Shower curtains, boots, fingernail polish and IV tubing are just a few of the consumer products that often contain phthalates, a family of chemicals that have been shown in numerous tests to decrease the production of testosterone, possibly leading to learning, attention, and behavioral disorders in children.
A Harvard professor says the chemicals have been widely used in consumer products for more than 50 years. There have been a few attempts to cut back on their use but now Prof. Russ Hauser says in a recent paper in the American Journal of Public Health that it’s time to ban their use entirely.
Researchers at UC Santa Cruz said earlier this year that they had developed a safe alternative to phthalates, using chemicals that do not leach out and get into the human food chain.
Hauser, a professor of epidemiology, notes that in 2017, the U.S. Consumer Product Safety Commission banned the used of phthalates in children’s products and toy manufacturers have successfully switched to other chemicals, showing that it is possible to get by without phthalates.
Phthalates are used primarily to soften plastic. The same rigid white plastic that is used in plumbing can be softened with the addition of phthalates, allowing it to be used in cosmetics, medical products like IV tubing and in such everyday products as shower curtains, food packaging and plastic boots.
They’re inexpensive and relatively easy to work with but unfortunately, phthalates aren’t so good for humans and other creatures.
“They’ve been shown to be anti-androgenic—in other words, they decrease testosterone,” Hauser said in an interview published by the Harvard T.H. Chan School of Public Health newsletter. “In studies with rats, it’s been shown that if you dose the pregnant mother, the offspring have defects of the male reproductive tract.”
There have also been studies in humans that have found harmful effects on development of the male reproductive tract, Hauser said.
In food and through the air
Phthalates are already spread widely in the environment. Humans exposed to them when packaging chemicals leach into food, and in the atmosphere, when they’re spread as dust from vinyl flooring, wall coverings and other everyday substances.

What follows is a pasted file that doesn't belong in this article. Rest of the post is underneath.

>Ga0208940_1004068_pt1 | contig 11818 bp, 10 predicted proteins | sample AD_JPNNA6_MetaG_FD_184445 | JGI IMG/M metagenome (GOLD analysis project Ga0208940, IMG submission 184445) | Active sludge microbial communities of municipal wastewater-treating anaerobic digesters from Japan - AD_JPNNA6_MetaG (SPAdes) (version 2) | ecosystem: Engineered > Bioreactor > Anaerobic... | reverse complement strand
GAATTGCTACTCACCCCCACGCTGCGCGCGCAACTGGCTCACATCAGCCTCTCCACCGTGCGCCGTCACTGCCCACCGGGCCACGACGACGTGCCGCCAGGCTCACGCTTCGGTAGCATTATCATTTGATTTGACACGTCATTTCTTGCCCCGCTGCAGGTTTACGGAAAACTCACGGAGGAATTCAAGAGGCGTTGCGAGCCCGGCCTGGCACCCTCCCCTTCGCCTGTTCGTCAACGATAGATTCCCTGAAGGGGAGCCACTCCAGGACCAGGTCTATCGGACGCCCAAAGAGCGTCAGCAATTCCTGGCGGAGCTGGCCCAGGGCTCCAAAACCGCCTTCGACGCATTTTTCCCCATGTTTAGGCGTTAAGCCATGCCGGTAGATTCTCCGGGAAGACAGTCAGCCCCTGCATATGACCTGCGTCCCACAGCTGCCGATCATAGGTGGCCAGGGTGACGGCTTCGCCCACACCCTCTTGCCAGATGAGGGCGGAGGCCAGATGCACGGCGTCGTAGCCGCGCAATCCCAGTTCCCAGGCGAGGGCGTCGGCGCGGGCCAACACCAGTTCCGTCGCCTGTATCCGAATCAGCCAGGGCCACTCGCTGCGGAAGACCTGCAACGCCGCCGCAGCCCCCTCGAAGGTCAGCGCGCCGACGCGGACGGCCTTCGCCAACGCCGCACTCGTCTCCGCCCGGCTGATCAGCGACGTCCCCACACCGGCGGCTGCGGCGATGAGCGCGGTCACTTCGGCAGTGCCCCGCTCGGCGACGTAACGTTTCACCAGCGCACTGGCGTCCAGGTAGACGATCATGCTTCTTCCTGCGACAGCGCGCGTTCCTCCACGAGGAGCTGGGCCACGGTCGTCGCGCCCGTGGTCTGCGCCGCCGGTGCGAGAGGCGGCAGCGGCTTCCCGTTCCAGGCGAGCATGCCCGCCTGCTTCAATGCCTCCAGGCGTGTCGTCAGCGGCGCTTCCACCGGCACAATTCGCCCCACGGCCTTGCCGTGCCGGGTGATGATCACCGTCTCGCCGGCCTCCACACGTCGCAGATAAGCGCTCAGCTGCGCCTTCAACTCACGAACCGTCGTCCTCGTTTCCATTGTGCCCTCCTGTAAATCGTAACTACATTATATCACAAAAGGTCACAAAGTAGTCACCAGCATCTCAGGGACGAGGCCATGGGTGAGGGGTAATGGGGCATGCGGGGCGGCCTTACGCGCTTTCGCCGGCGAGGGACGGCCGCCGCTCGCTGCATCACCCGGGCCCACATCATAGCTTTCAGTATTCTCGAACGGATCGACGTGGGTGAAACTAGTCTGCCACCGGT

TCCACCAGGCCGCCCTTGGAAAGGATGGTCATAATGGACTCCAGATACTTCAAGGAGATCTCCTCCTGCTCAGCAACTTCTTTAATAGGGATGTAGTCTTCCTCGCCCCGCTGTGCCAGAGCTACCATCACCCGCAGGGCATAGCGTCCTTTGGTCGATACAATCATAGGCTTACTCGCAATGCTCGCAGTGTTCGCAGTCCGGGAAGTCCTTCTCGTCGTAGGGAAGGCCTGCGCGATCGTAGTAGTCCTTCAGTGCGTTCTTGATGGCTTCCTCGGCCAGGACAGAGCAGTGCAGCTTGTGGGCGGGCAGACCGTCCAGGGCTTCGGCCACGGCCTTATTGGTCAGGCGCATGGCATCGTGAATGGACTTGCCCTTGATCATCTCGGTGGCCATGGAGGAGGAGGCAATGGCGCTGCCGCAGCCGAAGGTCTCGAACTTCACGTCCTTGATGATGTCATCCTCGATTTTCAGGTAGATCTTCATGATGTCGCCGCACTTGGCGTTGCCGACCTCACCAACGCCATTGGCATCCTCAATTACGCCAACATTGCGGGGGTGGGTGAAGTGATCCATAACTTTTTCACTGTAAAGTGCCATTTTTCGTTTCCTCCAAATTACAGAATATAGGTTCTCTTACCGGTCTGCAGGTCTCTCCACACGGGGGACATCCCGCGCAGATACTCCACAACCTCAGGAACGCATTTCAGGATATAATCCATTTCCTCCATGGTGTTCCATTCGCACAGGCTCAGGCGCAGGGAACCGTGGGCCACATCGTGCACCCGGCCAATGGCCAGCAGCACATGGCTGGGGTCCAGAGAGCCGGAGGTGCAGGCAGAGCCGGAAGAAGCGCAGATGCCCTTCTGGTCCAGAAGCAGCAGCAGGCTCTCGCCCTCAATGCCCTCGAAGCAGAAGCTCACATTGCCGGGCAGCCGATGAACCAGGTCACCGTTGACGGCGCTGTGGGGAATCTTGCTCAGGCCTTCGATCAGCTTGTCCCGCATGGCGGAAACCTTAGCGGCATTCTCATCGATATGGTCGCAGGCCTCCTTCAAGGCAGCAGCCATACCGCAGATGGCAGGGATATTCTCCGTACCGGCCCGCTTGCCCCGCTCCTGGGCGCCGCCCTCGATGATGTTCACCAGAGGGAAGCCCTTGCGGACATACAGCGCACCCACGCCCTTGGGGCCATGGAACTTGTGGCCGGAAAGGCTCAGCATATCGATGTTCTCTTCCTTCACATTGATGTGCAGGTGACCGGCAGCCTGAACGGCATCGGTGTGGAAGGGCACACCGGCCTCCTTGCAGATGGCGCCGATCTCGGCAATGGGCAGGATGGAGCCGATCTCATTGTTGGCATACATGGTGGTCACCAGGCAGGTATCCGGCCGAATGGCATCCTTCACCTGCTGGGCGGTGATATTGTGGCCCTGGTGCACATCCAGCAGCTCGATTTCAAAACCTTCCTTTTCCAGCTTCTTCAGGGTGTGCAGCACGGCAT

Studies have found that phthalates:
- Increase the risk of allergies in children;
- May increase the risk of pregnancy loss;
- Impair thyroid function in young girls; and
- Lead to a greater risk of type 2 diabetes, among many others.
The CPSC’s ban eliminated phthalates from toys but they are still used in hundreds, if not thousands, of consumer products. Some manufacturers are voluntarily cutting back on their use but Hauser says there’s no way to track how many products still contain the chemicals.
The cosmetics industry uses phthalates in lipstick, perfume, soaps and many other products. In the case of scented products, manufacturers are not required to list ingredients because they are classified as proprietary.
“Even though some products do list phthalates, it’s really hard for consumers to read the labels with these long chemical names. It’s really hard for even a very knowledgeable consumer to buy products and avoid phthalates,” Hauser said.
Are alternatives safer?
And then there’s the question of what will replace phthalates if they are banned. Hauser concedes that replacements may also carry risks.
“Manufacturers have already made substitutions in some products. However, we do need to study what they’re using for substitute chemicals—whether they’re using other compounds that may also carry risks,” he said.
The UC Santa Cruz researchers say their product is safe because it binds securely to PVC products and does not leach out.
“Unlike phthalates, our nonmigratory plasticizers physically can’t leach out,” UC Santa Cruz chemistry professor Rebecca Braslau said.
Her lab has produced several plasticizers, including two dubbed the “frog” and the “tadpole” because of their chemical structures. The “tadpole” is particularly promising, Braslau said, because it is much easier to produce than the “frog” and is the most effective of the plasticizing strategies examined.
“Fewer steps and fewer chemicals are involved in its synthesis. Importantly, it should be scalable for industrial use,” she said.
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